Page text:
One Person Changing Their Settings Led To Worldwide Website Outage


The worldwide internet outage which led to websites Amazon and Twitter to crash on Tuesday, was down to the work of one person changing their settings! A disaster for website workers like the author of this piece!

Visitors were unable to access sites for an hour on Tuesday 8 June at around 11am.

HMRC websites, along with the New York Times, Bloomberg and the Guardian were also shut down.

Other websites affected included Pinterest, PayPal, the FT, and eBay.

Visitors trying to access these sites were met wit the message “503 error” on their screens.  The message also warned of a “connection failure”.

It has since been confirmed that this inconvenience was caused by one Fastly customer adjusting ther settings.


Fastly are a service that are designed to speed up loading times for websites. They have since apologised for the outage, admitting they should have anticipated this.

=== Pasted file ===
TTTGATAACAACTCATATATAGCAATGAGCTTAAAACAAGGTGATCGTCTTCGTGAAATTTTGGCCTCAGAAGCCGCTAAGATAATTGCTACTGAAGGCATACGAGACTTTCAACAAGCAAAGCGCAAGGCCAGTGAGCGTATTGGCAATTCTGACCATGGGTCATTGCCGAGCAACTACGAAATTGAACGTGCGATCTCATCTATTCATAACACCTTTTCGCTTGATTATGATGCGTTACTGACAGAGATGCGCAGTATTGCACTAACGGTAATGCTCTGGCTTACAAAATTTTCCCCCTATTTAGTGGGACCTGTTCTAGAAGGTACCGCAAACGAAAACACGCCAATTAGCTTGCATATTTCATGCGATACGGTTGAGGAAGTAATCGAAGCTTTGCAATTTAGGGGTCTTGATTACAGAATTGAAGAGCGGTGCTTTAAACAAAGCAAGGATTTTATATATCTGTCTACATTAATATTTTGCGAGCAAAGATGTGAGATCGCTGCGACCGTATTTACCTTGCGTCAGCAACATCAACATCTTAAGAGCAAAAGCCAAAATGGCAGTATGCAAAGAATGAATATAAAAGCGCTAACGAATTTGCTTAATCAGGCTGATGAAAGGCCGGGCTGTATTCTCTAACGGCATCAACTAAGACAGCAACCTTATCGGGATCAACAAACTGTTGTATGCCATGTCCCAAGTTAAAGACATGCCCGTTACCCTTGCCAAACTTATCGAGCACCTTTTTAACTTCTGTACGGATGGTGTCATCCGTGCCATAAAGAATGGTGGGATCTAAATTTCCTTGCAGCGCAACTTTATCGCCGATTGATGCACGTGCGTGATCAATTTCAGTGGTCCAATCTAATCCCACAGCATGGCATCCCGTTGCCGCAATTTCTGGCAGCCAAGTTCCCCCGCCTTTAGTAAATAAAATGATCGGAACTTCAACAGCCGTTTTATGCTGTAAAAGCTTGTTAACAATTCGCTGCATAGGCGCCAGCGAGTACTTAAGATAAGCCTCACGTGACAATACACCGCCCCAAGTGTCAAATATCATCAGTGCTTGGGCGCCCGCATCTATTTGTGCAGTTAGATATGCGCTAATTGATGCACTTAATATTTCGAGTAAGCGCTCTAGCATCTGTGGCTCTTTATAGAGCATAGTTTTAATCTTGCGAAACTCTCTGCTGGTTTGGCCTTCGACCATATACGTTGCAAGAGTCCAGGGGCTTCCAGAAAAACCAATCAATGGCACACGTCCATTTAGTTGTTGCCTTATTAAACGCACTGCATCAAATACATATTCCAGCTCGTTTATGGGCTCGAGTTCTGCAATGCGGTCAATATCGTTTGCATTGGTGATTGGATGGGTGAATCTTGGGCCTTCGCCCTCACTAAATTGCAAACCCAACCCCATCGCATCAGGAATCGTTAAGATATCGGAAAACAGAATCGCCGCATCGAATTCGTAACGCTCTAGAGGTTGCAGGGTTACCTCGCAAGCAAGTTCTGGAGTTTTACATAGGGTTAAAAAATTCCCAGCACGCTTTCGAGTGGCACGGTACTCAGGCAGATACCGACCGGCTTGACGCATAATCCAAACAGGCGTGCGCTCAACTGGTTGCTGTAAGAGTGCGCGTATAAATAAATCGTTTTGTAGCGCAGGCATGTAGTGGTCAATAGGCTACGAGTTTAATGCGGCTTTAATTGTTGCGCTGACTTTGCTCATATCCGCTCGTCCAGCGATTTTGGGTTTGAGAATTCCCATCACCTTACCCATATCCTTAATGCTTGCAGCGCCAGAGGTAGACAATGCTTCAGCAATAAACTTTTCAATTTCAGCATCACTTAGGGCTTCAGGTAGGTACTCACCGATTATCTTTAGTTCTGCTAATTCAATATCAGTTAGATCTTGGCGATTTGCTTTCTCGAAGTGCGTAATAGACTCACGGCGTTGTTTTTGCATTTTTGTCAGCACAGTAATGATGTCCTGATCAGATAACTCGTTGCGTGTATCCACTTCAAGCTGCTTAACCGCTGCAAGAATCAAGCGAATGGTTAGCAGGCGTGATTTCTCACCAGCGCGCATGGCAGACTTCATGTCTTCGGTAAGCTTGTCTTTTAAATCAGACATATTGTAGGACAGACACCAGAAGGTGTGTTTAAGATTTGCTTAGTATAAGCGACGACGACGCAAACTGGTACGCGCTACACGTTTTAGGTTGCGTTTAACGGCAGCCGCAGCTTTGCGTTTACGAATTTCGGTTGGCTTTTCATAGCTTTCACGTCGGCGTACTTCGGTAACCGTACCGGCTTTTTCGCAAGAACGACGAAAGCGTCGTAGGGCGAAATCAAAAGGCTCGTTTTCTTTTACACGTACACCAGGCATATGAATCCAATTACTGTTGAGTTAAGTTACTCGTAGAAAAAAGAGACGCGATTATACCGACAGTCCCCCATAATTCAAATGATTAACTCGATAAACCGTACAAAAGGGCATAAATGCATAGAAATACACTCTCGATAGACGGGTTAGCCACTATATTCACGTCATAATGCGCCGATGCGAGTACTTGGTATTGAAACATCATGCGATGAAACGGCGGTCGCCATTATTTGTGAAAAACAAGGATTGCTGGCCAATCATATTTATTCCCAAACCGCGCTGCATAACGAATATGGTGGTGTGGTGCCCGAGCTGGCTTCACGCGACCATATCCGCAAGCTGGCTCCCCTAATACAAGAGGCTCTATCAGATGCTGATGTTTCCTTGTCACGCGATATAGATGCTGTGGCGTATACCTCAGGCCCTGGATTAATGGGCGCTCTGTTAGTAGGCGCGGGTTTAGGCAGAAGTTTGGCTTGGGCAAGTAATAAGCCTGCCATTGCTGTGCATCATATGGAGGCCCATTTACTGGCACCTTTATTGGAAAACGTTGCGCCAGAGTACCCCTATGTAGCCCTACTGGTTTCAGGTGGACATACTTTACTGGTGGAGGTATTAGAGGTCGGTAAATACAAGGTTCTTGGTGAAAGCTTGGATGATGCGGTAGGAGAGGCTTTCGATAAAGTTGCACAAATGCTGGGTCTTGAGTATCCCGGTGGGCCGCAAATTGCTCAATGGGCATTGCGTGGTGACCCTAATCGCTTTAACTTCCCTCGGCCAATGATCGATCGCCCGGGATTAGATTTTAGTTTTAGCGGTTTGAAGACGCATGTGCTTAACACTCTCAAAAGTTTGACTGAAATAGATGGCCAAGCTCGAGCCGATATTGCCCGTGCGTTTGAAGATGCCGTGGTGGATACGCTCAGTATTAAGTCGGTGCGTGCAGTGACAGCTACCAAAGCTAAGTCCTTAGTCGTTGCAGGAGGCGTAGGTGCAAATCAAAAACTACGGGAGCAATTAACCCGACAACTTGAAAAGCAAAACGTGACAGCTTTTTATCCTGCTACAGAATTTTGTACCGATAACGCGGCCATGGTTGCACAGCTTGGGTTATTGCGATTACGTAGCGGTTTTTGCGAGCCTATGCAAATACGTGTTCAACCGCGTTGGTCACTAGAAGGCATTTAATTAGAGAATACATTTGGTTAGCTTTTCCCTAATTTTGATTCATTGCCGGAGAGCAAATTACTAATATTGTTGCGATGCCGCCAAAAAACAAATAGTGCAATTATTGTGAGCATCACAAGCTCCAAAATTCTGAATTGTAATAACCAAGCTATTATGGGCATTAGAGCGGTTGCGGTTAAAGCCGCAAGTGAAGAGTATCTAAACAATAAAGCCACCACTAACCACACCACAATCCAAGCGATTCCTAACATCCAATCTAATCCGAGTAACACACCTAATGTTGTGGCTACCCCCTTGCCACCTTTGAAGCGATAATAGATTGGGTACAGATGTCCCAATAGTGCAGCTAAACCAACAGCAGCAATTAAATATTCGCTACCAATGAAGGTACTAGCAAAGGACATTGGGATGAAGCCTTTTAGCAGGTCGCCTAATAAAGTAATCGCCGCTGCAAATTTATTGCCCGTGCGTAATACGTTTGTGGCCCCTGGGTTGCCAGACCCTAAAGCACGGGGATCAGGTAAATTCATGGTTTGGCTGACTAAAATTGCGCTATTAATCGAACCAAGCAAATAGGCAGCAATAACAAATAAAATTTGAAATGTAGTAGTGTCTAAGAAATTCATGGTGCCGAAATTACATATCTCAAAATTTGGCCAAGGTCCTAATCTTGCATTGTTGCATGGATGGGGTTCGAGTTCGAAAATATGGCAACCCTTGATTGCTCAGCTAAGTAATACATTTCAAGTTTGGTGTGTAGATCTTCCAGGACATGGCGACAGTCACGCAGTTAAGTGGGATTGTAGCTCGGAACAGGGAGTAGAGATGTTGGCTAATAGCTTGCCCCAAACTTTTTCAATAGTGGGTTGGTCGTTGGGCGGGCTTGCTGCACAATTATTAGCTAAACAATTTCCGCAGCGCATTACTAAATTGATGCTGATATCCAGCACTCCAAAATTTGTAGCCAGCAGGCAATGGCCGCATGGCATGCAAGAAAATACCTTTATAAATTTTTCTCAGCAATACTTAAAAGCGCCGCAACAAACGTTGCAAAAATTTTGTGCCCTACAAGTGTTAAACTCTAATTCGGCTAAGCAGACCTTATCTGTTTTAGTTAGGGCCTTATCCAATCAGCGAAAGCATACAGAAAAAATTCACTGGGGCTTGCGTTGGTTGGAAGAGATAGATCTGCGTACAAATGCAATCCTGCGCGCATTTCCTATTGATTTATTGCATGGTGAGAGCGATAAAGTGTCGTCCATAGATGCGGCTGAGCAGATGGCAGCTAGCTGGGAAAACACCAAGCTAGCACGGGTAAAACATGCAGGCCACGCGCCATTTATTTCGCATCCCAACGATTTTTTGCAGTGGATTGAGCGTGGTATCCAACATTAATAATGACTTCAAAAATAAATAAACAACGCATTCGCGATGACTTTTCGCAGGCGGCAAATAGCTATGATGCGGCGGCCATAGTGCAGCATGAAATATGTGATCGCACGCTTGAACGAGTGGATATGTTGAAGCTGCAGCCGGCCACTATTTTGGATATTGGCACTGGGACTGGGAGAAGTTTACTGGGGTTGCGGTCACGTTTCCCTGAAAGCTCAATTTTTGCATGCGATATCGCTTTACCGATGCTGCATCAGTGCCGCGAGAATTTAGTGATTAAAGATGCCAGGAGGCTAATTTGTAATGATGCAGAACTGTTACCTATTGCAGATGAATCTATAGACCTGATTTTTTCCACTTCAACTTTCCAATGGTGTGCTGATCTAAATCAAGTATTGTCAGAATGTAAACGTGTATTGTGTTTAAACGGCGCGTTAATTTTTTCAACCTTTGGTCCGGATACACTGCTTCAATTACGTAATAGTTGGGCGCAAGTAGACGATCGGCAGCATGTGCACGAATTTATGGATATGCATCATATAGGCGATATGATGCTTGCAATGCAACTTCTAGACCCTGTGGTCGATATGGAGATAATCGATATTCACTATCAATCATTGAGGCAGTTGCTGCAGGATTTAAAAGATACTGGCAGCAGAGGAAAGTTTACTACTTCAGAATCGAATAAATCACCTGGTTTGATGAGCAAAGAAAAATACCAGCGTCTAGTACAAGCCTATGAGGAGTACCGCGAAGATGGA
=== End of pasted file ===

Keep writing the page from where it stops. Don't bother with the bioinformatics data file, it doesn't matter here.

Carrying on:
“We experienced a global outage due to an undiscovered software bug that surfaced on June 8 when it was triggered by a valid customer configuration change”, said the vice-president of engineering and infrastructure Nick Rockwell.

“We detected the disruption within one minute, then identified and isolated the cause, and disabled the configuration”, he added.

“This outage was broad and severe, and we’re truly sorry for the impact to our customers and everyone who relies on them”. 

Fastly confirmed that they will conduct “post mortem of the processes and practices we followed during this incident”.

They added that they will “figure out why we didn’t detect the bug during our software quality assurance and testing processes”. 

Fastly’s service requires it to sit between its clients and its users. This means that any wide-scale failure is likely to block users from websites.

People took to Twitter to express their frustration.

One person called it an “internet apocalypse”. 

“Everything just shut out of nowhere”, another added.

Another wrote that the internet was “broken”.

“global disruption” for websites

On Tuesday, June 8 at 10-58am, Fastly reported that it was to investigate this issue, calling it a “global disruption”.

Almost an hour later, the company stated that the problem had been identified and fixed.

All websites have since been restored and are working as normal.

“We identified a service configuration that triggered disruptions across our POPs globally and have disabled that configuration. Our global network is coming back online”, a spokesperson for Fastly said.